More people will have sought refuge in Germany in 2022 than at the height of the European migrant crisis, Welt am Sonntag newspaper reported Sunday.
The newspaper said the country is on course to see 1.2 million new arrivals this year — a 35% increase from 2015 when 890,000 migrants and refugees, mainly fleeing the Syrian war, came to the country.
This year's tally was calculated from the more than a million Ukrainian refugees welcomed in Germany since Russia's invasion unfolded in February and an expected 200,000 asylum seekers by the end of the year.
By the end of October, some 181,612 asylum applications were recorded, Welt am Sonntag reported, mostly from Syrian, Afghan, Turkish, and Iraqi nationals.
Municipalities face resource squeeze
German municipalities are reported to have reached their limit in processing such a large number of new arrivals, sparking concern from politicians like Armin Schuster, the interior minister for the eastern state of Saxony.
"We are approaching 200,000 asylum seekers this year. In the last legislature, this number was defined as the upper limit,” Schuster told the paper. While he said his state continues to "stand up for Ukraine, no ifs or buts," any free capacity will soon be exhausted.
German MEP Manfred Weber warned of a "dramatic winter of refuge," referring to an expected increase in migrant and refugee arrivals during the winter months.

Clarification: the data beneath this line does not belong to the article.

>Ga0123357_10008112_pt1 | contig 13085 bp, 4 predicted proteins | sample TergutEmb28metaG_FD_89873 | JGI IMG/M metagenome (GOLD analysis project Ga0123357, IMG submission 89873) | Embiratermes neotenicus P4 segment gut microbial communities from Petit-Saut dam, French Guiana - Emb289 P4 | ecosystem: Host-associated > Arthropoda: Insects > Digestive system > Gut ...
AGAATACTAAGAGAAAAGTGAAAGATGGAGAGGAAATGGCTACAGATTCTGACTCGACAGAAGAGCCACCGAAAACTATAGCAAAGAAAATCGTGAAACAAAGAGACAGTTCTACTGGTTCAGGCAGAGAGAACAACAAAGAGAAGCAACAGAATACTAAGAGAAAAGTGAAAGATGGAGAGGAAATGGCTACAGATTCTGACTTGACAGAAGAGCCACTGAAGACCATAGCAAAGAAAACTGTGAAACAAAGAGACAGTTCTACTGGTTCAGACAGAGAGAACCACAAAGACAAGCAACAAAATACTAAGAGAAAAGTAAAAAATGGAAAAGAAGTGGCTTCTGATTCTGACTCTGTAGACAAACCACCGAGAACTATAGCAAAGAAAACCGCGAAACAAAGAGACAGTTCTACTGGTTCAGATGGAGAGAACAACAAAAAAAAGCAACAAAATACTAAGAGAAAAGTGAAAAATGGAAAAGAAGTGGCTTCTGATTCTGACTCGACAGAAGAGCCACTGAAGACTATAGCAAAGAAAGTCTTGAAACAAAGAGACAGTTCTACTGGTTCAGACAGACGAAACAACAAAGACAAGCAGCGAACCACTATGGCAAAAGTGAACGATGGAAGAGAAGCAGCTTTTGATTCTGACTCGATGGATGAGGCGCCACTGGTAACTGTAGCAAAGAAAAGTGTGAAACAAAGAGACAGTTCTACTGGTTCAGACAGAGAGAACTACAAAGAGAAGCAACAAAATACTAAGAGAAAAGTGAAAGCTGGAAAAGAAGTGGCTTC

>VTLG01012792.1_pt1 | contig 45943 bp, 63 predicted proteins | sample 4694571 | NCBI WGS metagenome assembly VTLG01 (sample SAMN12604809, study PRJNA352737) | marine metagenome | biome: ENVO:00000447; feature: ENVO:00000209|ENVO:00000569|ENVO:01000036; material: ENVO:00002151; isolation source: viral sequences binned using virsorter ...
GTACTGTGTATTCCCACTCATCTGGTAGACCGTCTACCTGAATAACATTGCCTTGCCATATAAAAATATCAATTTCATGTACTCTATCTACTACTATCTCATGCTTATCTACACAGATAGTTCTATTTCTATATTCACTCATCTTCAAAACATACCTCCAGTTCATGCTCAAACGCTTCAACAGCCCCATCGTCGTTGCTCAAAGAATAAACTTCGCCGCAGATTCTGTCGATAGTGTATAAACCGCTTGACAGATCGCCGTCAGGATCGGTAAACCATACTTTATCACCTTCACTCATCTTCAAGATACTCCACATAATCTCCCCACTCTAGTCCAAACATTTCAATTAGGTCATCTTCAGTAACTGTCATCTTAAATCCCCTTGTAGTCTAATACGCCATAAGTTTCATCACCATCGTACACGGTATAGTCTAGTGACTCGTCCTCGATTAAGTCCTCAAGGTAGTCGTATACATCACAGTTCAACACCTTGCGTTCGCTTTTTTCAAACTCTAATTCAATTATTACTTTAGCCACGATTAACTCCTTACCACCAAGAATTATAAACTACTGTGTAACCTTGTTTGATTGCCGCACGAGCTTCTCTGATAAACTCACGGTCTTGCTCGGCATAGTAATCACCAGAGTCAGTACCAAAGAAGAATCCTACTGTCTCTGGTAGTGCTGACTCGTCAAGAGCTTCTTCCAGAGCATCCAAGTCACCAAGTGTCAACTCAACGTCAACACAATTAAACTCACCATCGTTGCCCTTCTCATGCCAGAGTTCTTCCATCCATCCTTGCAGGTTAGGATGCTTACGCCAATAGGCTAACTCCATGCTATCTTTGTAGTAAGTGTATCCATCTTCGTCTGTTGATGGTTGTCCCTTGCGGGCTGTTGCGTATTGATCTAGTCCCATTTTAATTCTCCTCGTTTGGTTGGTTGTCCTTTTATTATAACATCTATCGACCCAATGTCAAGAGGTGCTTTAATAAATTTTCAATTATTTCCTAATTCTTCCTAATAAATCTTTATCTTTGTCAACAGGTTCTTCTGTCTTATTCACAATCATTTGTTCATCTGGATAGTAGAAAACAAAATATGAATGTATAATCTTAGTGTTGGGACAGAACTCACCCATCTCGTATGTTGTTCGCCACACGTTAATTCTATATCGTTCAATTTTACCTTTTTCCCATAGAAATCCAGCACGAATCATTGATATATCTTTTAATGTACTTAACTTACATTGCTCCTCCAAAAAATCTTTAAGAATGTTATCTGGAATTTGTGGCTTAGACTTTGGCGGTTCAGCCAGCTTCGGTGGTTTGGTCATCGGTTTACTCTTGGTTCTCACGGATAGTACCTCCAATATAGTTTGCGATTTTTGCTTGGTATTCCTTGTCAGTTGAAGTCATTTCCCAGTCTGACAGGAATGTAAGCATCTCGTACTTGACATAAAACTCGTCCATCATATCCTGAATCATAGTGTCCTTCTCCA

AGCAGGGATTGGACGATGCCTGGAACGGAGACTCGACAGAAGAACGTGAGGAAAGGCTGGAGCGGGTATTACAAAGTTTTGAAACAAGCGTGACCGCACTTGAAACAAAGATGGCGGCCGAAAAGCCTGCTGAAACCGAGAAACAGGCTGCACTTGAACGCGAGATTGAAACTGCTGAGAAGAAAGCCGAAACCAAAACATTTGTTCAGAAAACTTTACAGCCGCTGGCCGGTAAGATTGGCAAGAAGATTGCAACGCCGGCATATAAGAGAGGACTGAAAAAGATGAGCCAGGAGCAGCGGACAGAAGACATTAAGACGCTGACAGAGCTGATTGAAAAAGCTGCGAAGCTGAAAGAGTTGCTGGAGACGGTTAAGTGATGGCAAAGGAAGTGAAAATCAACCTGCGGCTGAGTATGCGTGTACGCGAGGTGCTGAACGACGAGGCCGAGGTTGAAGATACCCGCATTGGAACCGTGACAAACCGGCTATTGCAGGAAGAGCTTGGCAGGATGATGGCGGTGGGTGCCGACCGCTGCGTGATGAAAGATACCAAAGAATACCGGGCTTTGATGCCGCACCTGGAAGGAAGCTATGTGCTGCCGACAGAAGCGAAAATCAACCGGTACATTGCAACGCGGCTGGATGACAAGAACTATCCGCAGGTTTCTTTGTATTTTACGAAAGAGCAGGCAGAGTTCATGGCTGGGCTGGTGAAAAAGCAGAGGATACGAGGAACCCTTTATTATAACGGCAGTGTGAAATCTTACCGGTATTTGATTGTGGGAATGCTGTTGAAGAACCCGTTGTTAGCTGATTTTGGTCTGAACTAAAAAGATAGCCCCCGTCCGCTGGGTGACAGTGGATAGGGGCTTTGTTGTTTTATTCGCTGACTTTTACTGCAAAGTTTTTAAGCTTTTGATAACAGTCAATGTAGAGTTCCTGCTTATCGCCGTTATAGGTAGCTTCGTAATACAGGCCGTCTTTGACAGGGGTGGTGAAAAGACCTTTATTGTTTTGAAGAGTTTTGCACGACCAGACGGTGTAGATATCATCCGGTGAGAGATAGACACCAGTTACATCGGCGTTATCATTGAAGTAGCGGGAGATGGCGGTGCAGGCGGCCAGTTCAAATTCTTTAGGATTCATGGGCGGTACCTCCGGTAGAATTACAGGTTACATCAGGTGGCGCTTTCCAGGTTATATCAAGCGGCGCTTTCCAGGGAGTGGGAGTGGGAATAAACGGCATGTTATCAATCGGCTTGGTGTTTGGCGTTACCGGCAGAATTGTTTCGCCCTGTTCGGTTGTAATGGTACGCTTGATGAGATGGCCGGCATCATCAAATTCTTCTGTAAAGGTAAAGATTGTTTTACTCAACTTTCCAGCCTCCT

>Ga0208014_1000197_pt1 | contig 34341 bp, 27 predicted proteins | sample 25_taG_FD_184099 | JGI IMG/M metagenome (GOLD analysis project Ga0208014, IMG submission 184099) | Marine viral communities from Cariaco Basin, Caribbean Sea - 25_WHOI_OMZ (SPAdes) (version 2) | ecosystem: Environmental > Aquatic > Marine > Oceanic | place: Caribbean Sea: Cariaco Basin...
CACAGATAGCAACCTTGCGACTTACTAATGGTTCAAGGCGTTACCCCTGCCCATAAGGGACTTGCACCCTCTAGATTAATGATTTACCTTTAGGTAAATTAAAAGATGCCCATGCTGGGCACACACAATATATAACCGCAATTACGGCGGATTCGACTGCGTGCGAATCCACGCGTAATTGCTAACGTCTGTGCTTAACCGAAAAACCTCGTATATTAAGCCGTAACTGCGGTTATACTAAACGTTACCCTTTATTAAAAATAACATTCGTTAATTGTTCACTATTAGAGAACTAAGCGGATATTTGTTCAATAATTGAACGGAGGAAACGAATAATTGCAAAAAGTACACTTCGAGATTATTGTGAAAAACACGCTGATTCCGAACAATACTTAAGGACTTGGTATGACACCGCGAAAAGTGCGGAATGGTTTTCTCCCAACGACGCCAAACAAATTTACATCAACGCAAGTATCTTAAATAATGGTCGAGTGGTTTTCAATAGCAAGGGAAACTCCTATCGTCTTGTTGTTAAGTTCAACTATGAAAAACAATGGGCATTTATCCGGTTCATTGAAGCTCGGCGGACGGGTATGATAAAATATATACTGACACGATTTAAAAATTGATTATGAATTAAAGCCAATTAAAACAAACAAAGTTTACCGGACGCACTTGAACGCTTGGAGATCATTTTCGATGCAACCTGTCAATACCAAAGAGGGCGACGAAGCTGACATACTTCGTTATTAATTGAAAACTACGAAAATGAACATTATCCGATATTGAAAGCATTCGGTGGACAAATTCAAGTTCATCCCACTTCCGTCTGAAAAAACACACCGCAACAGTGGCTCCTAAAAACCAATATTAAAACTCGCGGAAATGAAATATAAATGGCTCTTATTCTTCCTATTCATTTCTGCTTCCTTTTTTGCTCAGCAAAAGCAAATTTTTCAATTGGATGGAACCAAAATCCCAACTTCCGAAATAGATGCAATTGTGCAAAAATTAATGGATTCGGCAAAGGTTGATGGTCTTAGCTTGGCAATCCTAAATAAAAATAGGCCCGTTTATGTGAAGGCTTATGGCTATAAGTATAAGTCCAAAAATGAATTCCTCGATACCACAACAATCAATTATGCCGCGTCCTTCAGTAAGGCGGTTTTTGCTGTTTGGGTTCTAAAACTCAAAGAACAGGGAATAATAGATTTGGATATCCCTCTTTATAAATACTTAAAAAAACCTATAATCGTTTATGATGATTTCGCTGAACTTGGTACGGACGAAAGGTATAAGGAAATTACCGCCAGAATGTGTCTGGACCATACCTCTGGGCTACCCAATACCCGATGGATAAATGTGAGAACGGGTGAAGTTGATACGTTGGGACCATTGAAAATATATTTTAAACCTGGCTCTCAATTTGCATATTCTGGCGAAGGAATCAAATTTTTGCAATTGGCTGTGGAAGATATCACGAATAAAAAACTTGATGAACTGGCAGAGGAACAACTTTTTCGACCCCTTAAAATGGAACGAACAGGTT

Some analysts have warned that hundreds of thousands of Ukrainians could flee the country as Russian forces continue to target the country's energy infrastructure, sparking widespread power cuts during the winter cold.
"Germany is currently sleepwalking into a new migration crisis," Weber warned, noting a similar pressure on authorities in the Netherlands, Belgium, and Austria.
Last month, the EU refugee agency said asylum applications had reached a new post-2015 high.
States call for more cash
Welt am Sonntag cited unnamed officials from various state immigration authorities who agreed that many areas of the country have reached their upper limit and that further federal government support was urgently needed.
The government said it was supporting states and municipalities with €3.5 billion ($3.69 billion) this year, with another €2.75 billion earmarked for 2023, and has provided more than 67,000 spaces for accommodation.
Schuster said Germany's migration policy needed more than just "warm words" and called for "a noticeable braking effect on asylum access via the East Mediterranean route," referring to how many migrants arrive in EU territory via Turkey and Greece.
Could Turkey deal be expanded?
Schuster called for the EU-Turkey migration agreement, where Brussels paid the Ankara €6 billion to contain Europe-bound asylum-seekers, to be extended to other countries of origin.
"If we lose the balance between humanity and order, the German asylum system will disintegrate," he told the paper.
On Friday, Germany's lower house of parliament passed a bill to speed up residency for migrants that have been in the country for several years without securing asylum status.
Those who have lived in the country for five years and have not committed a criminal offense will be eligible for long-term residence.
The legislation was voted against by the opposition conservative bloc, the far-left Left Party, and the far-right Alternative for Germany (AfD).
Edited by: Wesley Rahn